CRIMINALS could be spared jail if they are a parent, Scotland's new children's tsar said today.
Children's Commissioner Tam Baillie said judges should consider the impact of prison on an offender's children before deciding whether to lock them up.
Sheriffs and judges should have a statutory obligation to take the human rights of an accused's children into account, said Mr Baillie.
And the existence of children could "tip the balance" in cases where there is a close decision between a custodial and community sentence.
He said he hopes the forthcoming Criminal Justice Bill will include an amendment, with children's rights added as a factor which must be taken into consideration along with previous convictions.
He has reportedly met with justice secretary Kenny MacAskill to discuss the matter.
Mr Baillie told The Herald newspaper today: "The bill has a list of factors which have to be taken into account before sentencing, such as previous convictions, and I think there is the potential to add this to that list.
"It is not that it determines the sentence, but in cases where there is a close decision between custody and community, it might be the thing which tips the balance."
He added: "There still has to be the administration of justice but it would help in future if there was more information fed to the courts at the time of sentencing about the impact it will have on children – in particular where the decision is on a knife edge."
The role of the Children's Commissioner is to ensure Scotland fulfils its obligations under the United Nations Convention on the Rights of the Child.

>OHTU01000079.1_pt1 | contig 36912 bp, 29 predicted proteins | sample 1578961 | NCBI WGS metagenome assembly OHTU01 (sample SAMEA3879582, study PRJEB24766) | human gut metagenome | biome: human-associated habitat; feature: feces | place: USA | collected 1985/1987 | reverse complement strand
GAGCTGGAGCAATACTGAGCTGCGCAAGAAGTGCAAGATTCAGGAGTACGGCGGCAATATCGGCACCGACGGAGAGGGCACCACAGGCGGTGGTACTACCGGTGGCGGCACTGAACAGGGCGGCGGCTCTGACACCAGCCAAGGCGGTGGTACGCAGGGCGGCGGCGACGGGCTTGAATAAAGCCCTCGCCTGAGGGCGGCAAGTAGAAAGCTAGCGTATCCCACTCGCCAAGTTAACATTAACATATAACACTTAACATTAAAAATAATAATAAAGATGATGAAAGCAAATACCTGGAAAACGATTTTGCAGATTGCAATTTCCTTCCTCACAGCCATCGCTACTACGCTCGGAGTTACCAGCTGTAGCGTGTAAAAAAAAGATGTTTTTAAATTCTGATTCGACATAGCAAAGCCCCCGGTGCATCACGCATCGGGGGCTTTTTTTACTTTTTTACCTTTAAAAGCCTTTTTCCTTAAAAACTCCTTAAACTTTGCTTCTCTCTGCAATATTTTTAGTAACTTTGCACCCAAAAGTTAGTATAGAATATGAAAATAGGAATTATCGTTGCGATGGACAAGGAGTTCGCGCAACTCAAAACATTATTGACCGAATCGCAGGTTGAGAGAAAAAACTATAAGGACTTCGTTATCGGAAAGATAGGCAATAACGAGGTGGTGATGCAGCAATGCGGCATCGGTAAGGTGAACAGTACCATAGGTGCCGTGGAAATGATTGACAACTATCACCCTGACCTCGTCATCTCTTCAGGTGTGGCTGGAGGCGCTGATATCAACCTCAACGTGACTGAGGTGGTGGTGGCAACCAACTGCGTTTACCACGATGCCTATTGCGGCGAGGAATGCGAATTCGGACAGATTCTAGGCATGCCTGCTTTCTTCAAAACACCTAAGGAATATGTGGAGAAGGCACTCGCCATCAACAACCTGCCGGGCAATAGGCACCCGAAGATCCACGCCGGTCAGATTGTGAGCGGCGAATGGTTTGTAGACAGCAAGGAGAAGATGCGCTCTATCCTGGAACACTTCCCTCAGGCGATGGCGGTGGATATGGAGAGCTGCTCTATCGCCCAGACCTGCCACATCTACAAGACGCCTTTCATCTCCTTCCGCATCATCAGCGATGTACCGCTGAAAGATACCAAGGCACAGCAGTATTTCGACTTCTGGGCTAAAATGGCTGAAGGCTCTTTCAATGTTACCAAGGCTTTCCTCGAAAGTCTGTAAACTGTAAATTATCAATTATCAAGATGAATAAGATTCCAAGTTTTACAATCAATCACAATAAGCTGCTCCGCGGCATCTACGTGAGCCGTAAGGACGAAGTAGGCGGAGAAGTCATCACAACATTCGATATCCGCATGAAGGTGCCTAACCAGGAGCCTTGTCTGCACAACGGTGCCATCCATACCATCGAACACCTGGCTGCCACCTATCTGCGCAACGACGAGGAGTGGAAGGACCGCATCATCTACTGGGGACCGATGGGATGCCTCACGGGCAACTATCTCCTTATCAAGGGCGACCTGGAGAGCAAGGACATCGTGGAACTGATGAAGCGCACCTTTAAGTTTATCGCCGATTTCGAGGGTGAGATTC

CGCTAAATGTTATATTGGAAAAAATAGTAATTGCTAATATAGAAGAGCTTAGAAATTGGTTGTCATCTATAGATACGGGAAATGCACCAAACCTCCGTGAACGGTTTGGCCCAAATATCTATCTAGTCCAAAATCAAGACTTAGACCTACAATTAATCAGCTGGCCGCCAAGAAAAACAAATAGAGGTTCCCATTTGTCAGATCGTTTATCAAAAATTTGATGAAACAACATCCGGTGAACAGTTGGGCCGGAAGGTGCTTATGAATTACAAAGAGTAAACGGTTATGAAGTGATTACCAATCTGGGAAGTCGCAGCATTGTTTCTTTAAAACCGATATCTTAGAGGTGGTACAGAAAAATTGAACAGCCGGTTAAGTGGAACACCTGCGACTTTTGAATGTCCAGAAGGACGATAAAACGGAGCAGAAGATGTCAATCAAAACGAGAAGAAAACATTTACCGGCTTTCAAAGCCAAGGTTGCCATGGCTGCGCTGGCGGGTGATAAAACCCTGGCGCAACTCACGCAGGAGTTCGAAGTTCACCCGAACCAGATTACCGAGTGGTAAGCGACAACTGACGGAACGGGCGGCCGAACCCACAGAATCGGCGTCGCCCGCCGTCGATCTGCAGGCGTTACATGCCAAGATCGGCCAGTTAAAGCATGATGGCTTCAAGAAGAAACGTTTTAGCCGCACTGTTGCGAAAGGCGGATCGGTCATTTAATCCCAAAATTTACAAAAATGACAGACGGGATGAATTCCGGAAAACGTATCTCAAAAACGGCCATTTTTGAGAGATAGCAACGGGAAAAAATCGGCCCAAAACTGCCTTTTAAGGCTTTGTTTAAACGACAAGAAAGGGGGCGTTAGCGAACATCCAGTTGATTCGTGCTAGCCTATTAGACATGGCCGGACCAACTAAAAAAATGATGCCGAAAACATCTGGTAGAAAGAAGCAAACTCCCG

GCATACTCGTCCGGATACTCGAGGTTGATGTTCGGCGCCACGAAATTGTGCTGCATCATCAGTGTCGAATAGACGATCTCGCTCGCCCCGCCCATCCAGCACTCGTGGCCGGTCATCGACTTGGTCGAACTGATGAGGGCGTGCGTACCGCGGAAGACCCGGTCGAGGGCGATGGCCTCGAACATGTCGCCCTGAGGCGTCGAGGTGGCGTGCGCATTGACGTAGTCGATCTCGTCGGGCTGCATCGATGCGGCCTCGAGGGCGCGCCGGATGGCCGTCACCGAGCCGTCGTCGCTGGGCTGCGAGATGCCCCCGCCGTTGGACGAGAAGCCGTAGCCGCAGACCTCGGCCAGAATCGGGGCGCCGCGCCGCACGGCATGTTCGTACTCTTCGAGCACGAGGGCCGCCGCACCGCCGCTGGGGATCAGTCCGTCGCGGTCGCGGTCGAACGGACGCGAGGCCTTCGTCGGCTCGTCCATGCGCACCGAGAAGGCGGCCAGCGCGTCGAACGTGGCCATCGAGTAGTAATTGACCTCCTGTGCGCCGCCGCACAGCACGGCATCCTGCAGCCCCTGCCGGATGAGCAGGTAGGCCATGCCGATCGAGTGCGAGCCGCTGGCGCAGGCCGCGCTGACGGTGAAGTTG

Richard Baker MSP, Labour's justice spokesman said: "Justice needs to be fair to both accused persons and victims.
"Convicted criminals should be dealt with on the basis of the crimes. Judges already will take into account various issues as part of their sentencing deliberations including on some occasions family circumstances.
"Let's remember that many offenders that are sent to prison have previously been subject to fines and community sentences.
"Judges are best placed to make assessments on sentencing as they have both the facts of the case and the background reports into the individuals concerned."
A Scottish Government spokesman said: "The Scottish Government is committed to providing support to children and families who have a family member in prison and has made clear its commitment to promoting and supporting the rights of all children in Scotland as a key strand of our activity to improve outcomes for all.
"Our Criminal Justice & Licensing (Scotland) Bill already contains a statement of the purposes and principles of sentencing.
"Courts are required to have regard to these statutory provisions when making sentencing decisions.
"Included in the principles of sentencing is consideration of any information before the court about the particular circumstances of the offender, including the offender's family situation."
He said that the Bill also contains provisions to establish a Sentencing Council, which will prepare and publish guidelines relating to the sentencing of offenders.